IPAF-Shortlisted Author Bushra Khalfan: ‘Novelists are Made of the Same Stuff as Magicians’

By Tugrul Mende

Omani novelist Bushra Khalfan’s novel, Dilshad, was shortlisted for the International Prize for Arabic Fiction (IPAF) this year. The plot, which revolves around the a young native of Muscat named Dilshad, takes place in the Omani capital during the first half of the 20th century. Omani culture and some of the poverty present in the country, are reflected on through the story of the protagonist and his daughter, Omani culture and the poverty they are living in. The novel has been described as one of „hunger, sadness, adventure and love”.

ArabLit contributor Tugrul Mende spoke to Bushra Khalfan about the inspiration behind the IPAF-shortlisted novel and her interest in Omani social history.

Bushra Khalfan, a smiling, dark-haired woman in a light green headscarf and green dress, is smiling at the camera.
Bushra Khalfan

Before writing novels you published short story and poetry collections. What compelled you to write a novel?

Reading a novel means entering another world, and I’ve always thought that novelists are made of the same stuff as magicians. My short stories have concentrated more on matters of the heart and existential questions, but when the subject I wanted to write about was my country’s social history and my beloved city, Muscat, I came to a realization that a short story wouldn’t do it justice.

Your novels are very complex, with different timelines and strong female characters, as is the case with your first novel The Garden. How did you prepare to write your novels?

To write about Oman in that particular and peculiar era required lots of research and countless personal interviews with people who lived during that period, as well as those who participated in major events that changed Oman’s modern history.

And why did you choose the title The Garden for your first novel—what does that title represent to you?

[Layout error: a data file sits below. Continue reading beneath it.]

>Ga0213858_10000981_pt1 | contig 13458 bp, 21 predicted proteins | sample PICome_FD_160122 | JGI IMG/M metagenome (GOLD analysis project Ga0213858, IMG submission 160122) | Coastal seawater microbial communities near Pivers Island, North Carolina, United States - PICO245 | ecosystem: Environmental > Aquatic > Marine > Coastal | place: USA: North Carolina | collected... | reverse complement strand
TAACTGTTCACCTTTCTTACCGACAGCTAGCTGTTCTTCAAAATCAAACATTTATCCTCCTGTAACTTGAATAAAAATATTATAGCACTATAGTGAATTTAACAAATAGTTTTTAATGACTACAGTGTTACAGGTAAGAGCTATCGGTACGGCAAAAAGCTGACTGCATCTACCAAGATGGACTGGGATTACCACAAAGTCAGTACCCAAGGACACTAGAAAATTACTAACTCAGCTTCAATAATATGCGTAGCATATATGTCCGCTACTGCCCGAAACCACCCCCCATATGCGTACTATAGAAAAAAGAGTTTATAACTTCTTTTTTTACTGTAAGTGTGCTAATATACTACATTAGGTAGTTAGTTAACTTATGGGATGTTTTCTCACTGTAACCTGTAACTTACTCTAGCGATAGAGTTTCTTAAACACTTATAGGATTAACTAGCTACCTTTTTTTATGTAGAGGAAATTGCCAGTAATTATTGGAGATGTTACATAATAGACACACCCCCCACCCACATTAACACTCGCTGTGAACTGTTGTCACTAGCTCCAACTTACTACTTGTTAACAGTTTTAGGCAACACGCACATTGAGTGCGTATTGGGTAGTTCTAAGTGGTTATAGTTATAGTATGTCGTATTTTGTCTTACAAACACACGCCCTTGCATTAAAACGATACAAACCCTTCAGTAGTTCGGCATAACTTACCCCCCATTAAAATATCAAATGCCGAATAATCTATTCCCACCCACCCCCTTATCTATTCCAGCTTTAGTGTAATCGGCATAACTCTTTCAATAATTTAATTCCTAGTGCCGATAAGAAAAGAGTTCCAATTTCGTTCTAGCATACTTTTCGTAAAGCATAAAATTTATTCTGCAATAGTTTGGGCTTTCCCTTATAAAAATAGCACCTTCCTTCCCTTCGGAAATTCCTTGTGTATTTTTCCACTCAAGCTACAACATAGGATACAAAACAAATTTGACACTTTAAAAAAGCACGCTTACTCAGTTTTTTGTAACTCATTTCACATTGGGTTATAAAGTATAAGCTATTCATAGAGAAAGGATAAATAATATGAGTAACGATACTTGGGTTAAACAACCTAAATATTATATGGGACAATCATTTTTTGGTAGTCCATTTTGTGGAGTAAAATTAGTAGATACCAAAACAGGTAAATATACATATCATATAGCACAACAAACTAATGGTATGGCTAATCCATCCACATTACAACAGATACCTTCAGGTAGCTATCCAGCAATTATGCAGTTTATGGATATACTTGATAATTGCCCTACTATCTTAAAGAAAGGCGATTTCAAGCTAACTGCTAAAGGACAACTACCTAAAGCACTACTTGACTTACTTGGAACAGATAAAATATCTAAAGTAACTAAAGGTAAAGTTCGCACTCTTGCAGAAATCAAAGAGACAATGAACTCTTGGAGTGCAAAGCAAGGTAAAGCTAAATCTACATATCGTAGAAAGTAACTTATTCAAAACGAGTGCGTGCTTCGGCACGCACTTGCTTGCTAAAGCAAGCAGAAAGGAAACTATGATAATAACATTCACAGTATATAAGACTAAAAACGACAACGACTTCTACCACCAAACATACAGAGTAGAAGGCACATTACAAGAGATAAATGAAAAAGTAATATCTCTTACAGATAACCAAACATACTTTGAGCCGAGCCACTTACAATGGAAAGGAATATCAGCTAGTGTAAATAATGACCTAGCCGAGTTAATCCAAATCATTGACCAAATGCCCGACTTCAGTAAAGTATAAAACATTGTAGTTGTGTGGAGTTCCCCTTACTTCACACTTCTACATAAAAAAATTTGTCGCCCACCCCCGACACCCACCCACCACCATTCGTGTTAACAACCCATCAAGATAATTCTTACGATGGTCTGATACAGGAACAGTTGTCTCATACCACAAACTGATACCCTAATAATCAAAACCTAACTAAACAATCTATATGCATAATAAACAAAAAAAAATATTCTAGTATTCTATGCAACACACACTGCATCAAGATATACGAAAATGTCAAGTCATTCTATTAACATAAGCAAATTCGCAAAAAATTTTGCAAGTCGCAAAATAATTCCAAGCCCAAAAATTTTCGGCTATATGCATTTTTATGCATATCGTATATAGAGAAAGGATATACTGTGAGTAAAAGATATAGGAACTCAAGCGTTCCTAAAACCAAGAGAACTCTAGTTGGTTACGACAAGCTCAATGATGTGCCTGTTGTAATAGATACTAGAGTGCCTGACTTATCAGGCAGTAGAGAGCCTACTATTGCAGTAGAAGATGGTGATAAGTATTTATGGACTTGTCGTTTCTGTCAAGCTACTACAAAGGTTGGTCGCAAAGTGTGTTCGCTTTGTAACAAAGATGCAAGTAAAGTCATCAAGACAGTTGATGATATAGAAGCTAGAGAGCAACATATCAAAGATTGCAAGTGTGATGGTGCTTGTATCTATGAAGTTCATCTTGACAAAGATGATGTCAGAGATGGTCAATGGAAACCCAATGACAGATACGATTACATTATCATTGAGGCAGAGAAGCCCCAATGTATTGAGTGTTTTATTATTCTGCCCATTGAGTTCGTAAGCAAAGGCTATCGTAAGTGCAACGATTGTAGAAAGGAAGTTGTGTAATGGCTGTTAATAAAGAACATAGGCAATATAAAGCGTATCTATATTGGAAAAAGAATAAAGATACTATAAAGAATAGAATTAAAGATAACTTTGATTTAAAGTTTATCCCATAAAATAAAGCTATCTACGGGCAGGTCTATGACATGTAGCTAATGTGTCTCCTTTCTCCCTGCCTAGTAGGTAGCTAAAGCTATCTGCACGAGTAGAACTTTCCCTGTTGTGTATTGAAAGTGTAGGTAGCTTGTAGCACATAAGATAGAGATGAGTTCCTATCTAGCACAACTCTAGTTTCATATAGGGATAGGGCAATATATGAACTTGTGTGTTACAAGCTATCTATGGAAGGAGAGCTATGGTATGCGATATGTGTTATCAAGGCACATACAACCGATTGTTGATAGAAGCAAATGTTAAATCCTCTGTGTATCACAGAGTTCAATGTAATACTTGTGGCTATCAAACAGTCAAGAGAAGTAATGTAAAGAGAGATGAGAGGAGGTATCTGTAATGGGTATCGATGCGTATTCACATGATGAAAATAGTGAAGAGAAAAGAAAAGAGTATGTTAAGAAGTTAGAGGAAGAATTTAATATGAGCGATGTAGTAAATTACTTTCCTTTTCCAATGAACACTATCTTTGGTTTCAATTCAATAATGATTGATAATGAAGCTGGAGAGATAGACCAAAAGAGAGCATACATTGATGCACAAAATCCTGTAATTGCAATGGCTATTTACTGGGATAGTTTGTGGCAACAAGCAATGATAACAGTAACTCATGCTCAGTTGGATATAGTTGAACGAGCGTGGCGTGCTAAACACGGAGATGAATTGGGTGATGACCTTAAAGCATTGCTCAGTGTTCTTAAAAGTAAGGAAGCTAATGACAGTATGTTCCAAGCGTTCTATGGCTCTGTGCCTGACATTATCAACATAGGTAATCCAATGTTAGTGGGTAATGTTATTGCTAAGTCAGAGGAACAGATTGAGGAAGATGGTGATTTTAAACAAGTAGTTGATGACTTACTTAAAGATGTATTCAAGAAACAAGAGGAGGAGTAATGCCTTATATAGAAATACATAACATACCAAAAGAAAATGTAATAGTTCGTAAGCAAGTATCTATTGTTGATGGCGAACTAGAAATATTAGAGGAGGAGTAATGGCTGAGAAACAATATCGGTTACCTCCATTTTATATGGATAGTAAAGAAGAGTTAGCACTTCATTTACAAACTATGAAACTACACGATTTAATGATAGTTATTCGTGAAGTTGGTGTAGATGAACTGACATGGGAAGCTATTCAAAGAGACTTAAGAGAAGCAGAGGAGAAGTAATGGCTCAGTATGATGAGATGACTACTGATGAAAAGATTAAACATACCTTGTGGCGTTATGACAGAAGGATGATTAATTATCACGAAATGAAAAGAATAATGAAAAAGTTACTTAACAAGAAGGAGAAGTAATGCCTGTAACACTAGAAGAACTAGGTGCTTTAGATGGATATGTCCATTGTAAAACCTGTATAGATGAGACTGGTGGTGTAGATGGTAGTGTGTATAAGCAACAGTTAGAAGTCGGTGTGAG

The title of the Arabic edition of my [first] novel is “al-Bagh”, which is a Farsi word and is used in old historical Muscat to describe the garden that has a mansion in its center. This word is not used outside of Muscat and selecting it was a reflection of the state (Oman) itself and all the internal conflicts it has suffered.

How does it feel that you were nominated and what does this nomination mean for you as a writer?

I was thrilled but also in some ways nervous. I am delighted for my less fortunate characters because their voices, their longings and thoughts, will be heard loudly and maybe in different languages.

How were your two novels received in the Arabic press?

My first novel was very well received in Oman, and the Gulf region, but my new novel, Dilshad, was very well received by the Arabic press, the Arab readers, and by critics all over the Arab world.

Book cover of Dilshad

You published Dilshad with Takween; how hard was it for you to find the right publisher in comparison to your first novel?

Both my novels didn’t face any difficulties with publishing. I have been writing and publishing for about quarter of a century now and I do believe that my collections of short stories and poetry have established a good reputation for me as a writer.

In what way did the language and style you used change when you switched between different timelines?